Bearded Dragon from Central Australia09/04/2021
The Central Bearded Dragon (Pogona vitticeps), also known as the Inner Bearded Dragon, is a type of Agamide Lizards living in a wide range of arid and semi-solid regions of Eastern and Central Australia. This is the most popular home reptile, which is often exhibited in zoos.
Adults of this species can achieve a total length of up to 60 cm (24 inches), while the tail is more than half. There is some sexual dimorphism: males can be distinguished from females on a wider cloque hole, a wider base of the tail, a larger head and beard, as well as the possession of hemiphenes. The males also have more pronounced femoral pores than females (they can be seen in the form of wax tubercles on the underside of the rear legs). Bearded Dragons are widely vary in colour, including brown, reddish brown, red, yellow, white and orange. They are able to undergo moderate changes in the shade of their colors to help the scaway along both sides of the throat, neck and heads to form many narrow spikes that descend on the sides of the body to the tail. Feeling the threat, the bearded dragon is molded on Earth, sticks out a barbed throat and reveals the mouth to seem more. Bearded dragon is named so because of the bag-shaped protrusion (also called the gentle bag) on the lower side of the neck and chin, which usually becomes darker than the rest of the body. It also boasts spiny protrusions. Both of these characteristics are similar to the human beard. The males usually have a darker “beard” than females, and during the marriage season and courting it usually darkens almost black. Bearded dragon, like most Agamid lizards, has strong legs that allow him to completely tear off her body from the ground while driving. This is done in order to reduce the heat coming from the Earth, as well as to increase the stream of air above the stomach so that it is even more cooled.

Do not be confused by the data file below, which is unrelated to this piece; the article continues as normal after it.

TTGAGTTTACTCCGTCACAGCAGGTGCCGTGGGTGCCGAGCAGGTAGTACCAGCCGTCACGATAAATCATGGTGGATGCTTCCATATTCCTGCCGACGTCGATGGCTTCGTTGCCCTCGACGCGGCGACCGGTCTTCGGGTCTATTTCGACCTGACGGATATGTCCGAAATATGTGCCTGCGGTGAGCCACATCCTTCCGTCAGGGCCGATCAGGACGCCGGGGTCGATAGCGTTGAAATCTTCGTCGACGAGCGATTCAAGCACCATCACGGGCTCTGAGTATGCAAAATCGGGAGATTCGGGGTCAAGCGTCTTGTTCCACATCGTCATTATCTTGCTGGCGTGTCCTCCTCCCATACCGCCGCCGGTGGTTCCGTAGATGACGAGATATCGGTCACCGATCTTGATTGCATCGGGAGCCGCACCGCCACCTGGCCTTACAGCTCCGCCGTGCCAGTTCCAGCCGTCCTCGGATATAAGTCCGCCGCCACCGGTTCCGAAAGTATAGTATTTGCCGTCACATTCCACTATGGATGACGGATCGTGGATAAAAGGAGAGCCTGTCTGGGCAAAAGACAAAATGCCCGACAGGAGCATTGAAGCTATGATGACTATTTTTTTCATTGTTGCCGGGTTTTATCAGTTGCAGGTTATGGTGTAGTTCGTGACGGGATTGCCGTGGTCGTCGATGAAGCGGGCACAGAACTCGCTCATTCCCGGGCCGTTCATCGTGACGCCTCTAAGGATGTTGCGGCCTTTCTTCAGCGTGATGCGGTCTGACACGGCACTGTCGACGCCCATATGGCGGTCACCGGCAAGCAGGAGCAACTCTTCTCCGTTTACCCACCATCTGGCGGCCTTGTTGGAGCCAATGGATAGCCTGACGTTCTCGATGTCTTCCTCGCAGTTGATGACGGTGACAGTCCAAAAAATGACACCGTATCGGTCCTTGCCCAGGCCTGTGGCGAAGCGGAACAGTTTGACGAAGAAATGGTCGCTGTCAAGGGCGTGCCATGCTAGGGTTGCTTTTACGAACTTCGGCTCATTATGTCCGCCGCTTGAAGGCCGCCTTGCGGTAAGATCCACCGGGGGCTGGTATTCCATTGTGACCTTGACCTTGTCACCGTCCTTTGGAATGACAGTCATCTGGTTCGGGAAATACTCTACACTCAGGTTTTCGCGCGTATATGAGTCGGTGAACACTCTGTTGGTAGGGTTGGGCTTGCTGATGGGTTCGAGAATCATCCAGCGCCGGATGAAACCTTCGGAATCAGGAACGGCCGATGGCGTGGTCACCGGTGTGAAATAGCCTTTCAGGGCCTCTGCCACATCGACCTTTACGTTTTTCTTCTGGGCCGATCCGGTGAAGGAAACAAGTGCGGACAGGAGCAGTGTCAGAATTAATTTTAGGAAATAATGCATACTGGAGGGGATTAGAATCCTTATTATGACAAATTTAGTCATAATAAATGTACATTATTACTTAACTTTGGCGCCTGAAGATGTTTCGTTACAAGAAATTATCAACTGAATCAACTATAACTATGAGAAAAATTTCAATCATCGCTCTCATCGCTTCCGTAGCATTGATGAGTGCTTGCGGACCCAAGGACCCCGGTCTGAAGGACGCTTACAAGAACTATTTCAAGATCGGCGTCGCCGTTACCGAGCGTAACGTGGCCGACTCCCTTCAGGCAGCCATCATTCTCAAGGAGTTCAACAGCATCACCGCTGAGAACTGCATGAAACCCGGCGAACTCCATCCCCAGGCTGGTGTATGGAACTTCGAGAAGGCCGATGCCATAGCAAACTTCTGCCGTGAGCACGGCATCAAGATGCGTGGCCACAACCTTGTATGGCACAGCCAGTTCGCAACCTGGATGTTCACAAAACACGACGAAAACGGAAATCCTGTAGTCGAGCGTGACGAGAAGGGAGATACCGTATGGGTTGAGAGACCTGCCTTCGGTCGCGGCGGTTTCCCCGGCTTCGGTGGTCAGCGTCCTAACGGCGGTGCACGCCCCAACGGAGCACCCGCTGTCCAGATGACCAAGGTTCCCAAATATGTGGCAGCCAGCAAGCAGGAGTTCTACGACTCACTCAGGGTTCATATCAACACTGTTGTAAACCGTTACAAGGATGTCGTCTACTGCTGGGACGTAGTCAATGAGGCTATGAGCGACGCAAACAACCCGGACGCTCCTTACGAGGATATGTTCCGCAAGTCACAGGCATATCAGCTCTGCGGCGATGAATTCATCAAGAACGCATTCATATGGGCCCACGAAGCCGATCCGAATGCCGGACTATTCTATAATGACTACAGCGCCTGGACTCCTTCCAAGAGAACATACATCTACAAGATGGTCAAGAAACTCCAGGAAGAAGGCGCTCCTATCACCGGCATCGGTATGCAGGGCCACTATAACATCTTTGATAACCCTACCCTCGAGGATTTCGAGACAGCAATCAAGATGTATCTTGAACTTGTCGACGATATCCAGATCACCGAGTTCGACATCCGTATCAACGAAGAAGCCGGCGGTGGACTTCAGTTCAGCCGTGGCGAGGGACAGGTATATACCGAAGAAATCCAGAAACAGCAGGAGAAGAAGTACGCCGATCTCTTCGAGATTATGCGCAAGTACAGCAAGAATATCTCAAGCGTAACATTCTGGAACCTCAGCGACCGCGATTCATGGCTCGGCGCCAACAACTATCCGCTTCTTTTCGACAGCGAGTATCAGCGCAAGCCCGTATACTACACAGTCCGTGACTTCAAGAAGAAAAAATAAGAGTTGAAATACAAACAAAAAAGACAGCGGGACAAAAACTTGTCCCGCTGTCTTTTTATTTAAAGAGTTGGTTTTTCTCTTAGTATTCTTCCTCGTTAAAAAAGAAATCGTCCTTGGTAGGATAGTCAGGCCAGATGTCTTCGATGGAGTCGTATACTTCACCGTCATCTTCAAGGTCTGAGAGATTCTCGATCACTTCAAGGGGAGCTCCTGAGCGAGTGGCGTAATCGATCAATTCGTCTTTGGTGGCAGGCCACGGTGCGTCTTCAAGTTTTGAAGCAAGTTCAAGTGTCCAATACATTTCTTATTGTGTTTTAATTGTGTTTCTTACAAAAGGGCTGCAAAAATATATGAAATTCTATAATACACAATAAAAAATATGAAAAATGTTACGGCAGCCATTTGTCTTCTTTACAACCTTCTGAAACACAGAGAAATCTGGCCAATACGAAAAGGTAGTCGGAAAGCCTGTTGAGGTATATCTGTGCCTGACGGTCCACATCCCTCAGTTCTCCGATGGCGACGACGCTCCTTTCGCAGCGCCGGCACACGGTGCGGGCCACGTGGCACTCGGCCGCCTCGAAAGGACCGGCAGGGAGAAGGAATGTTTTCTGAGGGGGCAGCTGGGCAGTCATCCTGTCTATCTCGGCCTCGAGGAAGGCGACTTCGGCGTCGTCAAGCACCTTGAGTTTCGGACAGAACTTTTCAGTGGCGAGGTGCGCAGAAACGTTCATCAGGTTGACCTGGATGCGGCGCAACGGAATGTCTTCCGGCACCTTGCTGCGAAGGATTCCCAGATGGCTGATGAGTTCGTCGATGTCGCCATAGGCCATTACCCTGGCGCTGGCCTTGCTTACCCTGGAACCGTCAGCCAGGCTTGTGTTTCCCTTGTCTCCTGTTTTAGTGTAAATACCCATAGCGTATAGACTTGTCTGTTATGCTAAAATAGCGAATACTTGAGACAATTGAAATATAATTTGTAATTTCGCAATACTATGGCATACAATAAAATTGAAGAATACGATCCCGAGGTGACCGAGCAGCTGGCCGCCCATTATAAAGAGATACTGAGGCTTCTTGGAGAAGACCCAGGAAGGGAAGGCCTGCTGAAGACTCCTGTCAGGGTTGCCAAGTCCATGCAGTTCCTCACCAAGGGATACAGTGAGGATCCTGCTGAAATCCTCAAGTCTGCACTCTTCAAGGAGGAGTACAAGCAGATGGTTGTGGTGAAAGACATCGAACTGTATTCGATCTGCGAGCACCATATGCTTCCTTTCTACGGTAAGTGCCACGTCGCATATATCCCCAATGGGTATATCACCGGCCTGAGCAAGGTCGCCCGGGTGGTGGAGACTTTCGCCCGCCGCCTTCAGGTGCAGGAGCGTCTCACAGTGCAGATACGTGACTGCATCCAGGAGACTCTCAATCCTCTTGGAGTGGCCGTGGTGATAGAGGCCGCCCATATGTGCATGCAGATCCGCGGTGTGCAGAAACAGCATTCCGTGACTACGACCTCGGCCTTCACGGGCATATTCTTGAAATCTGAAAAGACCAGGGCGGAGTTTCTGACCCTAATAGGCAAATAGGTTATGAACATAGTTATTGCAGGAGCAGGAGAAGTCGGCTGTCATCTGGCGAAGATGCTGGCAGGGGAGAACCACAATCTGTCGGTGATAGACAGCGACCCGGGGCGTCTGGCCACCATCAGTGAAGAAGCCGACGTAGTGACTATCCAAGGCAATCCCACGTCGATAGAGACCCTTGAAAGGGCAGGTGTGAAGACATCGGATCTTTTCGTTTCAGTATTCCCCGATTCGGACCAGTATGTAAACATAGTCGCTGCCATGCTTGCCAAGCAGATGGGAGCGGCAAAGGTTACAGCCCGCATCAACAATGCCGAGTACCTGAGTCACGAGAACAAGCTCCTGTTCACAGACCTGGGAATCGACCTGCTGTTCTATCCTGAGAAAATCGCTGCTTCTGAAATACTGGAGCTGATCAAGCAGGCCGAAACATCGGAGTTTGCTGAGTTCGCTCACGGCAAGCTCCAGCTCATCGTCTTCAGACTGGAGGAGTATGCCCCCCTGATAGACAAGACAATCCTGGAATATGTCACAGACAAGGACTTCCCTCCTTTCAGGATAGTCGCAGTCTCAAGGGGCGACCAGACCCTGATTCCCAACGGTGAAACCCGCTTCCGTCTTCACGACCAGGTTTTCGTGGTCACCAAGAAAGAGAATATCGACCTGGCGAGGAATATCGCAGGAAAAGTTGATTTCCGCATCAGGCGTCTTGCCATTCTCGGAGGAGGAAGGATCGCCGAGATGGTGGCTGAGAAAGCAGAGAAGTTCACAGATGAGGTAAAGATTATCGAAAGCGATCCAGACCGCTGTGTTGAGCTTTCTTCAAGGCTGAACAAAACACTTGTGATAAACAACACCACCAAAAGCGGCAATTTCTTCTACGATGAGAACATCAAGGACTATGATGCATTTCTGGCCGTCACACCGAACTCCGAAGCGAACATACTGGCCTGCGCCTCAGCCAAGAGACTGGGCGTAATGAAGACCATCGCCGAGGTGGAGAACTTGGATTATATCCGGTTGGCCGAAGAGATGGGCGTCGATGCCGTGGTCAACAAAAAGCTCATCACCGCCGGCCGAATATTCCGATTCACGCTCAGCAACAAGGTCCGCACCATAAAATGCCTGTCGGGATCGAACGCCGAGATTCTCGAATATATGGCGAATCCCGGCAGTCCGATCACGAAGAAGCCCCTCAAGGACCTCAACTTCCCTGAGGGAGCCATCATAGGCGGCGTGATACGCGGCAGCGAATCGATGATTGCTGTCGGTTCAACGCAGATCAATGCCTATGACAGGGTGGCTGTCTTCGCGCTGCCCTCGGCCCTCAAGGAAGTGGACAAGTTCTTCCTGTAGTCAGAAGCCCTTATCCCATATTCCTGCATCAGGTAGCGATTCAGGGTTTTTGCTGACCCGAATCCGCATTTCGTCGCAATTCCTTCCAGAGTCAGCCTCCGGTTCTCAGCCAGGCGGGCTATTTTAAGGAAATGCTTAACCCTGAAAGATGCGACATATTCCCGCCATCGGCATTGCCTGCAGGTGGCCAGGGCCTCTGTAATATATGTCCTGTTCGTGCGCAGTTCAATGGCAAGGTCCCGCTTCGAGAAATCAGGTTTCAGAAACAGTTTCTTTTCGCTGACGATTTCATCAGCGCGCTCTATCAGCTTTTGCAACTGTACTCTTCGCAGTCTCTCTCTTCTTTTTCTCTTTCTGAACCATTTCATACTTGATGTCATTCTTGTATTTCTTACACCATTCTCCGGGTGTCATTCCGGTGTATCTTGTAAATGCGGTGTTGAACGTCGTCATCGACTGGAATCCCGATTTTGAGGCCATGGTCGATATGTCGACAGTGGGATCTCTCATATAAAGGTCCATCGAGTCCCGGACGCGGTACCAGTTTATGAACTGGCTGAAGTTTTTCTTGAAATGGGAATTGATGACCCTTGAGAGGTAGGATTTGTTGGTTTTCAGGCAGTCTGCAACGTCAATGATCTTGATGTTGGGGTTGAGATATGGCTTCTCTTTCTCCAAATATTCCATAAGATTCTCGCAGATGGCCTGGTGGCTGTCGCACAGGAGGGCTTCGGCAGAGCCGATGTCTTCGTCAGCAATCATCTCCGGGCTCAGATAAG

The study conducted in 2014 has established the existence of endogenous circadian rhythm in changes in Pogona vitticeps pigmentation. When exposed to light, spinal leather lizard becomes darker, and when exposed to darkness – lighter. In conditions of constant darkness (i.e. subjective night), the spinal leather lizards becomes the brightest.
Pogona vitticeps is native to the semiarid woodland, arid woodland, and rocky desert regions of Central Australia. They are skilled climbers and often spend just as much time perching on tree limbs, fence posts, and in bushes as they do on the ground. They spend the morning and early evening sunning themselves on exposed branches or rocks, and retreat to shady areas or burrows during the hottest parts of the afternoon.
Bearded Dragons do not vocalize, except to hiss softly when threatened. Instead, they communicate through colour displays, posture, and physical gestures, such as arm waving and head bobbing. Bearded dragons are not social animals, but will sometimes gather in groups, especially in popular feeding or basking areas. At these times, a distinct hierarchy will emerge: the highest-ranking animals will take the best – usually the highest or sunniest – basking spots, and all other individuals arrange themselves lower down. If a low-ranking animal tries to challenge one of the dominant dragons, the dominant animal will demonstrate its superiority by bobbing its head and inflating its beard, at which point the challenger may signal submission by waving one of its arms in a slow or fast circle. If the low-ranking dragon does not submit, it will return the head bob, and a standoff or fight may ensue.